Open Access Honors Program Thesis
Music and speech are closely related to one another. Both have specific elements, such as average fundamental frequency, pitch variation, and speed, to accurately communicate emotion. Some emotions have characteristic speech patterns; in the case of sadness, a low mean fundamental frequency, slow speed of speech, and minimal pitch variation are common. Both music and speech also utilize physical metaphors (up/down, high/low, etc.) to express positivity and negativity. The study was intended to determine whether male vocal register correlated with levels of depressive symptoms. Specifically, tenors were expected to have lower levels of depression than baritones and basses. Participants (16 singers from the UNI Varsity Men's Glee Club and UNI Singers) were given anonymous random email addresses and electronically completed the Center for Epidemiological Studies Depression Scale (CES-D). A one-way ANOVA was run on the depression scores and vocal registers. The results suggest that no significant correlation exists between vocal register and depression.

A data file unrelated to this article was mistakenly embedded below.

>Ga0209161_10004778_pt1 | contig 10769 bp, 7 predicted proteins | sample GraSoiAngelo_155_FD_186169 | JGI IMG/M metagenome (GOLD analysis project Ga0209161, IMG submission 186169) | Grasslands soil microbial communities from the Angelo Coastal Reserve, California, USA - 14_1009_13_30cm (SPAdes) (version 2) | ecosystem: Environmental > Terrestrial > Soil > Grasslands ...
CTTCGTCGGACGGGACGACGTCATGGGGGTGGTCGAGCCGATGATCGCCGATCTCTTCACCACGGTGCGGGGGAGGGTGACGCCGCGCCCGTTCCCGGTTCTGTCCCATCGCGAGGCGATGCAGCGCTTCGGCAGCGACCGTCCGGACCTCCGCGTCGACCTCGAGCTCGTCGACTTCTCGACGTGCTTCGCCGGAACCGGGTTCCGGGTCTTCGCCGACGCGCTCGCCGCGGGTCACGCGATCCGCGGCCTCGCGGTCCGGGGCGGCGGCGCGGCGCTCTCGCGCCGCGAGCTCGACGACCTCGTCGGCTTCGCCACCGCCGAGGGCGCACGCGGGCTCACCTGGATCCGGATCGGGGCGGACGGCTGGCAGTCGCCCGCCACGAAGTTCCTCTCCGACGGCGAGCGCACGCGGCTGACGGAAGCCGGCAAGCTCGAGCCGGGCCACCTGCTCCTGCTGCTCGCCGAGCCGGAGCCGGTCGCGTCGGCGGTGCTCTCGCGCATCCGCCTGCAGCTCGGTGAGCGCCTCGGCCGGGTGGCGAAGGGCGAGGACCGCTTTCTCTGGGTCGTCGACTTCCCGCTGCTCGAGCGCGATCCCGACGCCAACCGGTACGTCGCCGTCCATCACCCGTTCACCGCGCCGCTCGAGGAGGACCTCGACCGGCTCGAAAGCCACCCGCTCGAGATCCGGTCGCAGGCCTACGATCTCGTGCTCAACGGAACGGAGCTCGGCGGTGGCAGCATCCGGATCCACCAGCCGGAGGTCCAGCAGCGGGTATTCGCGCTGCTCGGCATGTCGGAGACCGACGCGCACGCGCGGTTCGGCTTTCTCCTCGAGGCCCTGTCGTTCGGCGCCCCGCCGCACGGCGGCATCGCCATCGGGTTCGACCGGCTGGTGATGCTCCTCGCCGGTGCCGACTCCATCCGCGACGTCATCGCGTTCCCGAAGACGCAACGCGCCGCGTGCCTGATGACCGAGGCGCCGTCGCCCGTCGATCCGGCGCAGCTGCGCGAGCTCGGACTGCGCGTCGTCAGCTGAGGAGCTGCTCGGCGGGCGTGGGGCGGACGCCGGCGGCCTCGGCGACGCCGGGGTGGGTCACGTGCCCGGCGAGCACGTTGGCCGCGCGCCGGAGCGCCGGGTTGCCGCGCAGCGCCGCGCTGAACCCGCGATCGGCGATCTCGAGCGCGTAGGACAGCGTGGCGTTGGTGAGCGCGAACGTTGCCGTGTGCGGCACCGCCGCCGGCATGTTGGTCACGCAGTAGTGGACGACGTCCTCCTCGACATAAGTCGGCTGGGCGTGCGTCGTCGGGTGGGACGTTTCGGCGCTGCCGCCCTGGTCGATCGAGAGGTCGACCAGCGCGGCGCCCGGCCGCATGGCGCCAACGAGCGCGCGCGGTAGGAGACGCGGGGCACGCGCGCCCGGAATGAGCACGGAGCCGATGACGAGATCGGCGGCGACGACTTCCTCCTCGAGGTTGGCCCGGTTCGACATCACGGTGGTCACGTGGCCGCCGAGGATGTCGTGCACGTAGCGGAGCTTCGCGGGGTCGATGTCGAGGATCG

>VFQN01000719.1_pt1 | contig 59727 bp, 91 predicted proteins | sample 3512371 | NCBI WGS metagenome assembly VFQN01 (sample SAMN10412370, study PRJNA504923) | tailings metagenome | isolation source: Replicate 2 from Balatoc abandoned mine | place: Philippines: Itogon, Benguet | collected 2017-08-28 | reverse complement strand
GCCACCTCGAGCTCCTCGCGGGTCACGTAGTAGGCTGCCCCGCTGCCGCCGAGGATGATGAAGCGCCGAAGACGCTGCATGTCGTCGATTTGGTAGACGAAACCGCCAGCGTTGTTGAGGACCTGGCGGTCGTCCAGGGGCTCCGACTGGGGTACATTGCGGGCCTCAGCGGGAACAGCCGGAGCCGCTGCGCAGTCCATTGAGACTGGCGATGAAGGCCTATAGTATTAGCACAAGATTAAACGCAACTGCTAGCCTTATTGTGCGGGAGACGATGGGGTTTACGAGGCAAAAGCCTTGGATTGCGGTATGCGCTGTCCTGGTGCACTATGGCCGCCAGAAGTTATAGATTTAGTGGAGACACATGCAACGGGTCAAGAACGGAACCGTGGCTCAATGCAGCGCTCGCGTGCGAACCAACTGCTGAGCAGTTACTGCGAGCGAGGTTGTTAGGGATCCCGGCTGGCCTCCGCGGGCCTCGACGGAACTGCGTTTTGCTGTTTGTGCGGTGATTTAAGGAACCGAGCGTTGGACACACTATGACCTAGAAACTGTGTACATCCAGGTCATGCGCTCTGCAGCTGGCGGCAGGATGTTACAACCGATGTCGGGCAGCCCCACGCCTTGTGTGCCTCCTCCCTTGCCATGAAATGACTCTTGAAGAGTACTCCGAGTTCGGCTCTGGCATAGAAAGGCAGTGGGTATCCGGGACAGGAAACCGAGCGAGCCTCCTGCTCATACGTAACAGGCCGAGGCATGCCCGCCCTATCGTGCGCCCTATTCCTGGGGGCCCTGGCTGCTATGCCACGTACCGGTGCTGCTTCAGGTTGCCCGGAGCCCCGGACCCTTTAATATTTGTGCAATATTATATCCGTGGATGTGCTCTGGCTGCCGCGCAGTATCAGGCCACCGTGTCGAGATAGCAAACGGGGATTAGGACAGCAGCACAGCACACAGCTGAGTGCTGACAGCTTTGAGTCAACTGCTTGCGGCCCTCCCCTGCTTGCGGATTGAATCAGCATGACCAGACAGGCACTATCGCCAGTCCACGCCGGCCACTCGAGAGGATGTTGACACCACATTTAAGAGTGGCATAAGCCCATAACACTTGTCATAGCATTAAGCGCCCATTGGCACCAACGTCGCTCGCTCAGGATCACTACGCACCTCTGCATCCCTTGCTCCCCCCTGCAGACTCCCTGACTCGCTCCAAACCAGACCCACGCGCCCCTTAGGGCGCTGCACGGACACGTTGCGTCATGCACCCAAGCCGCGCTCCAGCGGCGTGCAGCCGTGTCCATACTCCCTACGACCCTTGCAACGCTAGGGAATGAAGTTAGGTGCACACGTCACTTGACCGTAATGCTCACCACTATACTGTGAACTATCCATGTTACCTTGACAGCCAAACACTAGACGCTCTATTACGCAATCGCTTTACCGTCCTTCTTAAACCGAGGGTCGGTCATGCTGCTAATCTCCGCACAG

Year of Submission
Department of Psychology
University Honors Designation
A thesis submitted in partial fulfillment of the requirements for the designation University Honors
1 PDF file (21 pages)
©2011 Rhiannon Jane Talbot
Talbot, Rhiannon Jane, "Differences in Depression Levels Among Tenors, Baritones, and Basses" (2011). Honors Program Theses. 872.